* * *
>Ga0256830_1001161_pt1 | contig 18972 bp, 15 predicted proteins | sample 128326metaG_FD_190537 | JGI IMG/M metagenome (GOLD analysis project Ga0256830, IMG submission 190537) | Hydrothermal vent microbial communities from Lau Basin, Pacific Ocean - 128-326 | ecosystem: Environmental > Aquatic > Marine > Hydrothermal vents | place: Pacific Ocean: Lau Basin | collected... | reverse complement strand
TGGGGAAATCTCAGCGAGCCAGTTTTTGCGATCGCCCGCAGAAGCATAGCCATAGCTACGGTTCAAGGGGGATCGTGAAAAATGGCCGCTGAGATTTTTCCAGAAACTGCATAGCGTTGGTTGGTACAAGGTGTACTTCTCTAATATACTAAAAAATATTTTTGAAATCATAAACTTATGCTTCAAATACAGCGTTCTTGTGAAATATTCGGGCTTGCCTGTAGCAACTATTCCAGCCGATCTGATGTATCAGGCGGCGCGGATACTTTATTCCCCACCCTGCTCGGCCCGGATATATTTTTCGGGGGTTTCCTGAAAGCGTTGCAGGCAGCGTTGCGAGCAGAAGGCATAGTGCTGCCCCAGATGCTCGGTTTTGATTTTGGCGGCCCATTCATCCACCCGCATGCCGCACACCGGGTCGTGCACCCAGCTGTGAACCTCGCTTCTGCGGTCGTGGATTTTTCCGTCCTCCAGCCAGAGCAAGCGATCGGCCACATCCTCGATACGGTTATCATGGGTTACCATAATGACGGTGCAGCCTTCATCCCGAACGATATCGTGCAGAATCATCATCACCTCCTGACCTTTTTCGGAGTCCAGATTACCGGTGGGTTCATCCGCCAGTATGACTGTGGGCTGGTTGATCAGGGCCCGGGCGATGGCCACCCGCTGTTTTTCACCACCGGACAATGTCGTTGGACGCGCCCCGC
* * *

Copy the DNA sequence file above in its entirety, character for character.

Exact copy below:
>Ga0256830_1001161_pt1 | contig 18972 bp, 15 predicted proteins | sample 128326metaG_FD_190537 | JGI IMG/M metagenome (GOLD analysis project Ga0256830, IMG submission 190537) | Hydrothermal vent microbial communities from Lau Basin, Pacific Ocean - 128-326 | ecosystem: Environmental > Aquatic > Marine > Hydrothermal vents | place: Pacific Ocean: Lau Basin | collected... | reverse complement strand
TGGGGAAATCTCAGCGAGCCAGTTTTTGCGATCGCCCGCAGAAGCATAGCCATAGCTACGGTTCAAGGGGGATCGTGAAAAATGGCCGCTGAGATTTTTCCAGAAACTGCATAGCGTTGGTTGGTACAAGGTGTACTTCTCTAATATACTAAAAAATATTTTTGAAATCATAAACTTATGCTTCAAATACAGCGTTCTTGTGAAATATTCGGGCTTGCCTGTAGCAACTATTCCAGCCGATCTGATGTATCAGGCGGCGCGGATACTTTATTCCCCACCCTGCTCGGCCCGGATATATTTTTCGGGGGTTTCCTGAAAGCGTTGCAGGCAGCGTTGCGAGCAGAAGGCATAGTGCTGCCCCAGATGCTCGGTTTTGATTTTGGCGGCCCATTCATCCACCCGCATGCCGCACACCGGGTCGTGCACCCAGCTGTGAACCTCGCTTCTGCGGTCGTGGATTTTTCCGTCCTCCAGCCAGAGCAAGCGATCGGCCACATCCTCGATACGGTTATCATGGGTTACCATAATGACGGTGCAGCCTTCATCCCGAACGATATCGTGCAGAATCATCATCACCTCCTGACCTTTTTCGGAGTCCAGATTACCGGTGGGTTCATCCGCCAGTATGACTGTGGGCTGGTTGATCAGGGCCCGGGCGATGGCCACCCGCTGTTTTTCACCACCGGACAATGTCGTTGGACGCGCCCCGC